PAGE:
FROM THE ARCHIVES: One benefit of this website is that it allows for some more interesting older essays, interviews, and other projects I have worked on to be occasionally resurrected for a current audience. This interview with best-selling author Christiane Northrup, M.D., is from Chicago’s Conscious Choice magazine (September 1998). Here she explores some of her ideas about the intersection between mainstream medicine, “mind-body medicine,” and the role of psychological healing in human health.
Christiane Northrup, M.D., is a pioneer in the field of women’s health. She is the author of Women’s Bodies, Women’s Wisdom, which since its original publication by Bantam Press in 1994 has become a national best-seller. Dr. Northrup’s years of clinical and medical teaching experience find expression in a uniquely integrated approach to health care. Her work combines the best of conventional and complementary, or alternative, medicine. It is rooted in a model for care that emphasizes creating health versus attacking disease. As she says, “I have come to see that medical science, when combined with the wisdom of our hearts and our minds, is powerful medicine indeed.”
Dr. Northrup, a board-certified obstetrician-gynecologist, is also a past president of the American Holistic Medical Association, and the founder of Women to Women, a women’s health center in Yarmouth, Maine.
Mark Harris: In Women’s Bodies, Women’s Wisdom, you speak very honestly about your own evolution both as a physician and as an individual. Describing your personal growth over the years, one of the things you say is that “women’s health will never change substantially unless large groups of women begin to reclaim the wisdom of their bodies collectively. For me to do this meant letting go of being ‘the doctor’ to the hundreds of women I’d enjoyed working with so much over the years.” What did you mean by that?
Christiane Northrup: I was really speaking of the traditional doctor-as-god role, which in a way is so much easier. To say, “Okay, this is what you should do. You don’t know anything, I know everything.” Ultimately, the end result of that approach bypasses the rich wisdom available to us from any symptom or illness. We can learn from illness just as we learn in day-to-day living in our bodies, or in a woman’s connection with her menstrual cycle or her sexuality.
We are so ready in this culture to pathologize everything having to do with our bodies. It’s always the worst case scenario. We’re taught to think in terms of problems. That’s why health care isn’t health care, it’s disease care, period.
Harris: Holistic health care is often defined in terms of “mind-body” medicine. Yet the term itself may be inadequate. According to Candace Pert, the former chief brain biochemist with the National Institute of Mental Health, “Consciousness isn’t just in the head. Nor is it a question of mind over body. If one takes into account the DNA directing the dance of the peptides, [the] body is the outward manifestation of the mind.” In other words, the entire body is alive with intelligence and memory, with our personal story. So it’s kind of a misnomer to talk about “mind-body” medicine, isn’t it?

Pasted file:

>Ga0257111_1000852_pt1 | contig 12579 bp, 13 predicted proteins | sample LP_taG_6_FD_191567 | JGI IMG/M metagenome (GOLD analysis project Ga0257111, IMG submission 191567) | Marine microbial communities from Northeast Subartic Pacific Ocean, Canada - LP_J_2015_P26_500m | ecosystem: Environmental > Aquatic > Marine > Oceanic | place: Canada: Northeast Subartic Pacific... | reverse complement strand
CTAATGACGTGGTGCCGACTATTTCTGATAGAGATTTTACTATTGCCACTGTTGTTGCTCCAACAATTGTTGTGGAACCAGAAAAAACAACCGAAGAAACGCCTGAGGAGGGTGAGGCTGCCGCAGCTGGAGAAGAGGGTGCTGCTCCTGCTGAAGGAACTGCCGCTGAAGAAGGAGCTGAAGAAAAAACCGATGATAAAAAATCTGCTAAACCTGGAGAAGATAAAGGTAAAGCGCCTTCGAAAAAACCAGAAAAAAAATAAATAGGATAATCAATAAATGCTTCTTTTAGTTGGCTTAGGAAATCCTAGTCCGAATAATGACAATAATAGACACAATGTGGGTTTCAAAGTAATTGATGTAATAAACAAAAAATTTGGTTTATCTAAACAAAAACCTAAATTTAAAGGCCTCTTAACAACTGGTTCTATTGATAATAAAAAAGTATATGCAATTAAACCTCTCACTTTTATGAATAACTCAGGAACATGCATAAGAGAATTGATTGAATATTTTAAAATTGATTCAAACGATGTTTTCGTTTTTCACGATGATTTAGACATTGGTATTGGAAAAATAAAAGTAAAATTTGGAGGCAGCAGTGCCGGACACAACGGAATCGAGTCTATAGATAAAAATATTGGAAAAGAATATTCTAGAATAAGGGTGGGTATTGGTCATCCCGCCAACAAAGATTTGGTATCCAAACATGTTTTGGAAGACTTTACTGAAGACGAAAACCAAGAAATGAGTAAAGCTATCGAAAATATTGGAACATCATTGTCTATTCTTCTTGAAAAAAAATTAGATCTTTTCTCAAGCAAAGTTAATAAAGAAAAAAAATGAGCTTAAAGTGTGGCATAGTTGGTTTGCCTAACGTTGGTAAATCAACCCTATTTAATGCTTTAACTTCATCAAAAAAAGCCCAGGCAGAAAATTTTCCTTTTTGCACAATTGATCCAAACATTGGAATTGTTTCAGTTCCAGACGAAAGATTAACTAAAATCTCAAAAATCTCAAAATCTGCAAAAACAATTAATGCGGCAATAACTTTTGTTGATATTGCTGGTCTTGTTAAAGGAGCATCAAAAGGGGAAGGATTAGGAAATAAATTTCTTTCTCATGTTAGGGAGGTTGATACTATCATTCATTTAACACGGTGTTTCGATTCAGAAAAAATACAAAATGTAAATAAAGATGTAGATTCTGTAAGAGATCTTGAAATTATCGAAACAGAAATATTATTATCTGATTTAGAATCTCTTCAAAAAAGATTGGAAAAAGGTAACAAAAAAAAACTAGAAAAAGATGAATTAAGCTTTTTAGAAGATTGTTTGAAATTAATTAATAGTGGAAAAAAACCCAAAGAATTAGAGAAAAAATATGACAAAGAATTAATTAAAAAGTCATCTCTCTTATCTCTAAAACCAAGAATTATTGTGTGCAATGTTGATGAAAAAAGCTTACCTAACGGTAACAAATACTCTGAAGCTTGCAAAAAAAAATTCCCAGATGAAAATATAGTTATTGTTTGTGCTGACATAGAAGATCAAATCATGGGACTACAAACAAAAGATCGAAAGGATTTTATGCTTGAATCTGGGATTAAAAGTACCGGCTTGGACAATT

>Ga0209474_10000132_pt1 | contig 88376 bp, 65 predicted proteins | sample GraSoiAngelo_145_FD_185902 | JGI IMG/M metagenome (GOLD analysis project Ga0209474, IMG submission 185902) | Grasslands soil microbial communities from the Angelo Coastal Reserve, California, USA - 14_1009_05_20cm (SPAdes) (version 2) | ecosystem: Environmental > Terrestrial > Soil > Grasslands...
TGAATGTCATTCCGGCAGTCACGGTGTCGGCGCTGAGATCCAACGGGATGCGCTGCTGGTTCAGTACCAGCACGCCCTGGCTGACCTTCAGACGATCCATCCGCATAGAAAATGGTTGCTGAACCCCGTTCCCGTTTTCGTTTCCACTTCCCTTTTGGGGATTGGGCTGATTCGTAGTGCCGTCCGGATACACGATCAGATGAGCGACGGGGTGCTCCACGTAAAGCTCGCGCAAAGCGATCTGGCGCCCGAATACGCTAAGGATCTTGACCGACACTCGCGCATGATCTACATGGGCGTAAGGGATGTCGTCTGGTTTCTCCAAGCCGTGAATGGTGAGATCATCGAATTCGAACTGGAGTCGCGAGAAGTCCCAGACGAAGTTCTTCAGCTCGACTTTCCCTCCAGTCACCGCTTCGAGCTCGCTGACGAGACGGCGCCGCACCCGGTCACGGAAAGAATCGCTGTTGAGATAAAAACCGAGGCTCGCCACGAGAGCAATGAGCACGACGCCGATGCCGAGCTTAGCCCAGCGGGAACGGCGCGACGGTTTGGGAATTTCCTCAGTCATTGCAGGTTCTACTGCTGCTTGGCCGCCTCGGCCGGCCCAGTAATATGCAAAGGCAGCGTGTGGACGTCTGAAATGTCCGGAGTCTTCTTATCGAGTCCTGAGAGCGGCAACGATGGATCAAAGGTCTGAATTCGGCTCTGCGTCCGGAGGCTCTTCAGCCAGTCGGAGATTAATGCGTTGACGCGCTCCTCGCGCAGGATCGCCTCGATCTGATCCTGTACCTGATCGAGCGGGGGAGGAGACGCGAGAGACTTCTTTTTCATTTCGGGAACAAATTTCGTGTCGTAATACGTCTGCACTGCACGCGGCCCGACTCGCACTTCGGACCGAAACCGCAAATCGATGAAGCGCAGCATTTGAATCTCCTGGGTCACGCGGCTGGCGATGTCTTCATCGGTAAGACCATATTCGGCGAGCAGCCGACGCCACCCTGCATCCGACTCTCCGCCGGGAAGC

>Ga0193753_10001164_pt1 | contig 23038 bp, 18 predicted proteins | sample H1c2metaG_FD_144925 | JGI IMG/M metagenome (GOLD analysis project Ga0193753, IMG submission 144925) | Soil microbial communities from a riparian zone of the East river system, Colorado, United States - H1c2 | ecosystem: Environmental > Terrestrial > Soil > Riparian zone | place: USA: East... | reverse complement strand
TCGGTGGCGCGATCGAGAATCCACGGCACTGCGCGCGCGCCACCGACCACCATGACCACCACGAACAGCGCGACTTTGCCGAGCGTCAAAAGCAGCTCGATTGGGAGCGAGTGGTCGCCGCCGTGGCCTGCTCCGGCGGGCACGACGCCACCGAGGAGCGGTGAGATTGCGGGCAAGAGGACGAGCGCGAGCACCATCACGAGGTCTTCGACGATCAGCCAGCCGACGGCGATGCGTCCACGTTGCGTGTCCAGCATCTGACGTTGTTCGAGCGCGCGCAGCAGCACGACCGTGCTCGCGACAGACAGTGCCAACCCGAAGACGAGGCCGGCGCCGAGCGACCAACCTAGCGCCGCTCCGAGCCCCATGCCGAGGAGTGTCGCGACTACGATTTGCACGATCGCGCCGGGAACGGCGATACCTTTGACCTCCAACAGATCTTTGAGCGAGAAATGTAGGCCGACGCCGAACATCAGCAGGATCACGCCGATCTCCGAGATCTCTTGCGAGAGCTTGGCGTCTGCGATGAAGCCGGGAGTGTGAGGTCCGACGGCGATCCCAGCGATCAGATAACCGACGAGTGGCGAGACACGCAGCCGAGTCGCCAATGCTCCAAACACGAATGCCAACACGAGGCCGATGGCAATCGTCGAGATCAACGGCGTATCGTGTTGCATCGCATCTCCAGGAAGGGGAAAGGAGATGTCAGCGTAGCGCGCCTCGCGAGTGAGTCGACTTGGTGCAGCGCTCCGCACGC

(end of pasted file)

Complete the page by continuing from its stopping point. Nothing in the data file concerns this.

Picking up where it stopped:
Dr. Northrup: It’s a misnomer because it makes you think that the mind and body are two different things. But I also believe this. If e=mc2 — the Einstein equation — is right, and we know it is, then the flesh is a somewhat slower vibration. It is related to thought, but to relatively old thoughts, in the same way that when you see a flash of lightning you will see it a lot sooner than you will hear the thunder. So the thought is the lightning and the body is the thunder.
Harris: You’ve said that health promotion and education won’t do a thing to reduce health care expenses until we as a society acknowledge the enormity of our own addictive behaviors and the personal pain behind them. Your overweight patients, as you’ve observed, almost invariably already know a lot about the right nutrition, the right foods to eat. What they really need is to first feel the pain that the symptom of overeating is chronically pushing down. That begins with asserting control of their own health, giving voice to that cellular story, so to speak, and allowing their inner trust and guidance to prevail. In other words, healing begins with “naming your experience.”
Dr. Northrup: Yes. One of my physician friends runs a group for morbidly obese people at a Kaiser Permanente medical center. She herself was very obese as a teenager, and it wasn’t until she left home that she lost the weight. Her mother was schizophrenic and she needed food to tap down her feelings in childhood.
Well, when she was in medical school, her fear of becoming like her mother rose to the surface. She recounted for me the day she sat in her therapist’s office and realized how truly terrified she was of that possibility. She understood at a deeper level than ever before why she had used food as she did. She now believes that almost everyone she’s worked with who has suffered from weight problems as bad as hers has known that degree of terror. I’m talking about a terror you wouldn’t wish on anyone.
Also, we need to remember that the food we currently eat is absolutely tailor-made to be addictive. Devitalized food makes you want to overeat it. That’s why we have 40 percent of the population overweight by the newest standards of body mass index.